Arrow Down Arrow Left arrow_right_blue arrow_right_green arrow_right_white Arrow Right cross email_green email logo_white mouse phone_green phone pin Facebook Google Plus Instagram LinkedIn Pinterest Twitter social_youtube


History of sneezing dog

31st October 2018

One year history of sneezing in a nine year old dog

By Sabela Atencia DVM MVM DipECVIM MRCVS, European and RCVS Specialist in Small Animal Medicine

Lewis is a nine year old male neutered Coton de Tulear that presented to Highcroft Veterinary Referrals this month for investigation of a one year history of intermittent sneezing. In the last six months the sneezing episodes have become more frequent, and right sided nasal discharge has also started. The discharge is clear and malodourous.

Previous treatments with courses of anti-inflammatories and antibiotics failed to control the clinical signs.

The main differentials for chronic sneezing and unilateral nasal discharge in an adult dog include neoplasia, foreign bodies, oronasal fistulas and aspergillosis. These differentials were discussed with the owner.

On clinical examination Lewis had a right sided clear nasal discharge (figure 1). The rest of the examination was unremarkable.

Figure 1. Photograph of patient’s face: Observe the right sided serous/mucoid nasal discharge.

Lewis, Coton de Tulear

Lewis was admitted for further investigations. Pre-anaesthetic blood work was unremarkable. A complete upper airway examination under sedation showed adequate laryngeal movement, the soft palate was normal in size, and there was no evident periodontal disease.

A CT scan of the nasal cavity under general anaesthetic showed right sided rhinitis with focal destruction of turbinates and bone lysis (figures 2 & 3).

Figures 2 & 3. Transversal CT images of the patient’s nasal cavity: The right rostral nasal cavity is filled with fluid and there is a small radiopaque linear structure within it (see image on the left). Caudally, there is turbinate loss and mucosal thickening (see image on the right).

Transversal CT images of the patient’s nasal cavity.     Transversal CT images of the patient’s nasal cavity.

Rhinoscopy was then performed using a 3.7mm diameter flexible endoscope (Broncho-FiberscopeStorz). Three grass blades were retrieved and the nasal cavity was flushed vigorously.

Surrounding the foreign bodies, and attached to the nasal mucosa, there was moderate amounts of white and thick mucus with fungal plaque-like appearance. Samples of the mucus were submitted for cytology , culture and panfungal PCRs.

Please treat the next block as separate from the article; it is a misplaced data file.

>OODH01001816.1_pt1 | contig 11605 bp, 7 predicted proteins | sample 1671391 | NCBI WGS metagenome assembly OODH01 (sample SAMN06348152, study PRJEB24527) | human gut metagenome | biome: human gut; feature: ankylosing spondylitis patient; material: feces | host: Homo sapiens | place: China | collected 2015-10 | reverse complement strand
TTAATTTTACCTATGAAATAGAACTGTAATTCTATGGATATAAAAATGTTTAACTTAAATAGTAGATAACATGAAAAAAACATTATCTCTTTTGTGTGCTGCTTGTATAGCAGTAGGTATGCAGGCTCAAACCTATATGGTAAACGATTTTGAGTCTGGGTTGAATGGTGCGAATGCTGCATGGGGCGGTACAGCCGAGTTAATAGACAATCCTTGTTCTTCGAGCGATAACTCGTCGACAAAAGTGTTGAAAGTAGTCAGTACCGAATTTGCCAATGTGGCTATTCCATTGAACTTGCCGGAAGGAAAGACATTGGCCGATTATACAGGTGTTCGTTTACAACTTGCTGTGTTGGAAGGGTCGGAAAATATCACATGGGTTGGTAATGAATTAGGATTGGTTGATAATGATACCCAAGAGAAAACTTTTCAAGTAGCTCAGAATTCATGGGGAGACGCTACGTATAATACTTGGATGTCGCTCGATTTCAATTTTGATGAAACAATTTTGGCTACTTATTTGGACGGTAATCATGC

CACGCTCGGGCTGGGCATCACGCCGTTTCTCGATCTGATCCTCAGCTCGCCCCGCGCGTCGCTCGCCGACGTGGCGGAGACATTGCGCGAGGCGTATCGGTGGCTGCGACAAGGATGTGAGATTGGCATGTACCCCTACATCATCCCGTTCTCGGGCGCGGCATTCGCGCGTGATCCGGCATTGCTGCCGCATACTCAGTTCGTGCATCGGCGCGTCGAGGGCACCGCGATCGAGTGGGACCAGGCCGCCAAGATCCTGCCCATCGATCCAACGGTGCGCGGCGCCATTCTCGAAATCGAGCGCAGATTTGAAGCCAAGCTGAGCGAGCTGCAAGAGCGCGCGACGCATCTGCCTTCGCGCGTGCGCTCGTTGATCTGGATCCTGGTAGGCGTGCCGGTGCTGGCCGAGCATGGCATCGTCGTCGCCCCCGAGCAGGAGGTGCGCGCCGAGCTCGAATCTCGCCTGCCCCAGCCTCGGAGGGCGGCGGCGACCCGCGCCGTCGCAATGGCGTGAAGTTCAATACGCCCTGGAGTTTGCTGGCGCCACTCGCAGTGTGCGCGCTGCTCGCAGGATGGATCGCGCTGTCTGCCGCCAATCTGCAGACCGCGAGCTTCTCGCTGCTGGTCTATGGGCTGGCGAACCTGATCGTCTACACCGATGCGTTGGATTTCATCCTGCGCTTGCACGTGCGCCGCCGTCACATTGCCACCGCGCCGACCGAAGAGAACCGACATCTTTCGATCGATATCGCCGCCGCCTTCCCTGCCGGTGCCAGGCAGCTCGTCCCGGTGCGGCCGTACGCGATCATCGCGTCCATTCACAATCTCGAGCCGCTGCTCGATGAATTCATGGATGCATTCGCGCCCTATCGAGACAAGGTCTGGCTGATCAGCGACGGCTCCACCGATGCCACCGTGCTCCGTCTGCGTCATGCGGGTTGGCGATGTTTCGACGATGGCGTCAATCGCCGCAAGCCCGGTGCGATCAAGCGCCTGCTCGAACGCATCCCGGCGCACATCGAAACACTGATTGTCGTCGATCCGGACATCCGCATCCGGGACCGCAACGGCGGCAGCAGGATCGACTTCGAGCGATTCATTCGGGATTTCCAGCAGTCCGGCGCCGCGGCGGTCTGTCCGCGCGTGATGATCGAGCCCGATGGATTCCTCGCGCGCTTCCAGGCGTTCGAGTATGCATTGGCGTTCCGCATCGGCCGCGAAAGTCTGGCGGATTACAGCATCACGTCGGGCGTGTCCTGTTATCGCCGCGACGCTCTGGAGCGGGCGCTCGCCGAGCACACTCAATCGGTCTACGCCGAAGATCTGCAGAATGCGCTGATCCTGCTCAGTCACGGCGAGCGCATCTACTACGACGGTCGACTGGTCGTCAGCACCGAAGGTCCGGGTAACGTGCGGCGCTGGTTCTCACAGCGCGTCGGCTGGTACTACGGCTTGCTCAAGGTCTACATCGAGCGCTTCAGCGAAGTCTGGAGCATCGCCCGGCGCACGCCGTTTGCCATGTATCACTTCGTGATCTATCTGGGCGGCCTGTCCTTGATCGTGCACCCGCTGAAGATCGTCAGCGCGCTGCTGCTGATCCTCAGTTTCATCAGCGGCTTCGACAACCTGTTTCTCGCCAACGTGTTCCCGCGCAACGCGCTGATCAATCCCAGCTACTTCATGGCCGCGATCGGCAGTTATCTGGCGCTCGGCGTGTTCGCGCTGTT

Figures 4 & 5. Right sided rhinoscopy: Observe the thick mucus accumulated in between the turbinates (photograph on the left), and the grass blade immersed within the mucus that is being retrieved by grasping forceps (photograph on the right).

Right sided rhinoscopy     Right sided rhinoscopy

Figure 6. Photograph showing two of the three grass blades retrieved

Grass blades

Figure 7. Photograph  of Lewis at the time of discharge from the hospital

Lewis the dog recovered

Lewis was discharged from the hospital the same day of admission on anti-inflammatories and a course of broad spectrum antibiotics.

Aspergillus was detected on pan fungal cPCR. Given the chronicity of the history, the imaging on CT, and the macroscopic appearance of the lesions observed during rhinoscopy, it is very likely that fungal infection was opportunistic and secondary to the nasal foreign bodies.

We tend to think that these types of foreign bodies show acute onset clinical signs, but as seeing in Lewis’s case, grass blades can be insidious for our patients and they can remain in place for several months. Without the adequate equipment and expertise, it would have been very difficult to diagnose and retrieve these foreign bodies successfully.

Back to news & events
Highcroft Veterinary Referrals CPD icon

View our upcoming CPD events

Every year Highcroft Veterinary Referrals deliver a number of free CPD evenings covering a wide range of topics from oncology to emergency critical care.

Learn more

COVID-19 Update

Our practices are open and providing routine, urgent and emergency referral care for your patients. We continue to work safely with social distancing and a combination of telephone consultations and on-site examinations. GP vets should contact our referral centres directly for clinical advice on cases.